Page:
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Goodnight Desdemona (Good Morning Juliet) (1990)

af Ann-Marie MacDonald

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294366,848 (4.01)22
In this exuberant comedy and original revision of Shakespeare's Othello and Romeo and Juliet -- Constance Ledbelly, a drab and dusty academic, deciphers a cryptic manuscript she believes to be the original source for the tragedies, and is transported into the plays themselves. She visits Juliet and Desdemona, has a hand in saving them, and finds out what these women are about. In true Shakespearean spirit, Constance plunders the plays and creates something new, all the while engaging in a personal voyage of self-discovery. With an abundance of twists, fights, dances, seductions, and wild surprises, the play is an absolute joy of theatricality.… (mere)

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A wild, wonderful ride through two of Shakespeare's noted tragedies, with a modern twist, some hilarious slapstick, and even a bit of self-discovery. The protagonist is Constance Ledbelly, an English professor at Queen's working toward her PhD, which focuses on an encoded manuscript that she believes to be the original source of Othello and Romeo and Juliet. She ends up landing her own role in these two plays, altering them significantly and learning about herself along the way.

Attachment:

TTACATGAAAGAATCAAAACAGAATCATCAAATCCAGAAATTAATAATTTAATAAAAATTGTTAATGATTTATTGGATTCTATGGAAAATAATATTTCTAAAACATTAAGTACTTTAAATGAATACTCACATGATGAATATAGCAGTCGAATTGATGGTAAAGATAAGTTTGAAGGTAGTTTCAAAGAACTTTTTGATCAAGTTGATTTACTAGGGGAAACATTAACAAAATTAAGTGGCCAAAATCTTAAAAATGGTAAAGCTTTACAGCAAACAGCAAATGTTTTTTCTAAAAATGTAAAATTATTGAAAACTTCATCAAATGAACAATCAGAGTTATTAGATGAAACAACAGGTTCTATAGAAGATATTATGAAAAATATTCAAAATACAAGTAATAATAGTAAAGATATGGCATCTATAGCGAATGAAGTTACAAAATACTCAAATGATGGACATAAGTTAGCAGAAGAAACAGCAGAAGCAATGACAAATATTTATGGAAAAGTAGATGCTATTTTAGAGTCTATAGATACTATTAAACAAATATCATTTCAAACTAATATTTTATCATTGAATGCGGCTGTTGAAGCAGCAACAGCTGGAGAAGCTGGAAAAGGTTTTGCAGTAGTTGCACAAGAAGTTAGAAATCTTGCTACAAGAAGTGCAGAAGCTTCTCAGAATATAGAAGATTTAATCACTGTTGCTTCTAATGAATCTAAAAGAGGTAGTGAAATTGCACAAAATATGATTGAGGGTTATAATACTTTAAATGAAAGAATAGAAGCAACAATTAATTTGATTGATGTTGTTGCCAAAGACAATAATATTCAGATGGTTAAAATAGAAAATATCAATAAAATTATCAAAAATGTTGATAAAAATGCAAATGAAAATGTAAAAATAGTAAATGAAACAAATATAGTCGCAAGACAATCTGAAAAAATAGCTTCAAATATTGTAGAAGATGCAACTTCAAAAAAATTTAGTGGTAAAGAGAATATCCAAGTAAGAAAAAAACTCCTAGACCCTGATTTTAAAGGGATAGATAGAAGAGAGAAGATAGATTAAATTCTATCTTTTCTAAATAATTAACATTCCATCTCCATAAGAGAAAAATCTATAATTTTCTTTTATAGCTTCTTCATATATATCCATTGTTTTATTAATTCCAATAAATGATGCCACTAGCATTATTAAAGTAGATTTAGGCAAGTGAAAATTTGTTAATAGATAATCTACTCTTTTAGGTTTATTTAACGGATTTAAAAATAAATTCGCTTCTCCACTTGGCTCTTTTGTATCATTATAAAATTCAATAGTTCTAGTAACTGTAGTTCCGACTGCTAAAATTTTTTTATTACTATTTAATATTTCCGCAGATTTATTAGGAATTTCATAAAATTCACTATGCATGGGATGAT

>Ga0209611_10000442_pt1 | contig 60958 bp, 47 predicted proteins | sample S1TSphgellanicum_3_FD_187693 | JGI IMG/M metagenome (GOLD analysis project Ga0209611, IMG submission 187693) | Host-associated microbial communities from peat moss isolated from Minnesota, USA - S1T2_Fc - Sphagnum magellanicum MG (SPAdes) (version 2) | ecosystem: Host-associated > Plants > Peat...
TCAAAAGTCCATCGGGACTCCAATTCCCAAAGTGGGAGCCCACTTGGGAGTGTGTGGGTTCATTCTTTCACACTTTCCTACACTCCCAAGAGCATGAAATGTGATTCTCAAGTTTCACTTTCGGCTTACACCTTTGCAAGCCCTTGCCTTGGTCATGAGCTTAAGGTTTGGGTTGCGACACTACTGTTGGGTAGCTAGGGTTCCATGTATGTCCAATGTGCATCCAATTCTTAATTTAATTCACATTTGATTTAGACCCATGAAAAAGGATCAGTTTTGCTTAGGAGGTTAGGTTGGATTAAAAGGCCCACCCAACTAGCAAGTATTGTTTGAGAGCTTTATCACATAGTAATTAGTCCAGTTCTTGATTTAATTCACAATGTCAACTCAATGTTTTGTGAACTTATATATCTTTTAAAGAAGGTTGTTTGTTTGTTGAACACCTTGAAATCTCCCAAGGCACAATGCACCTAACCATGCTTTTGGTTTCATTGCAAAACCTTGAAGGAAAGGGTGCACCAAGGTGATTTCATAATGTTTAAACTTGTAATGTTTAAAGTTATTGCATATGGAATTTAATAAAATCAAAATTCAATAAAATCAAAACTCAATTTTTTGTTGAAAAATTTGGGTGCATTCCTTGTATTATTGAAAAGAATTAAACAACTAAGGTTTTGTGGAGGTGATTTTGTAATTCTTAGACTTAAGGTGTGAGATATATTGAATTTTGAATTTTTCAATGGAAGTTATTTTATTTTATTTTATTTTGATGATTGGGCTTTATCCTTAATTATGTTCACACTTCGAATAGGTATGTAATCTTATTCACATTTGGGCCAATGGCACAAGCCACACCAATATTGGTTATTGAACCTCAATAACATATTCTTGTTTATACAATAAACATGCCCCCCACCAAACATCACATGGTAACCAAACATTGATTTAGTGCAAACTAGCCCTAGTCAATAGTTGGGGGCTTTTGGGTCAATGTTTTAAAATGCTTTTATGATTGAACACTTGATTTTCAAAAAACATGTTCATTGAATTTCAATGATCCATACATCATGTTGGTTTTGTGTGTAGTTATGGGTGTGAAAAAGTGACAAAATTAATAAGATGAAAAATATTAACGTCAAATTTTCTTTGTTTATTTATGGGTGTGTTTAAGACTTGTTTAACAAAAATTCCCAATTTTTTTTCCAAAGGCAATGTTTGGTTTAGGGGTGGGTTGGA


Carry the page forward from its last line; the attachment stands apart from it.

This play deftly incorporates original Shakespeare lines with MacDonald's own blank verse and re-imagines the characters with amusing effects. What would Desdemona have done had she not been killed by Othello? What if Romeo and Juliet had stayed married longer than they did? And of course what happens when you throw in a modern person who knows the stories inside and out? You'll find out if you read this play. Recommended for Shakespeare enthusiasts, especially those with a fondness for Othello or Romeo and Juliet. ( )
  rabbitprincess | Feb 26, 2011 |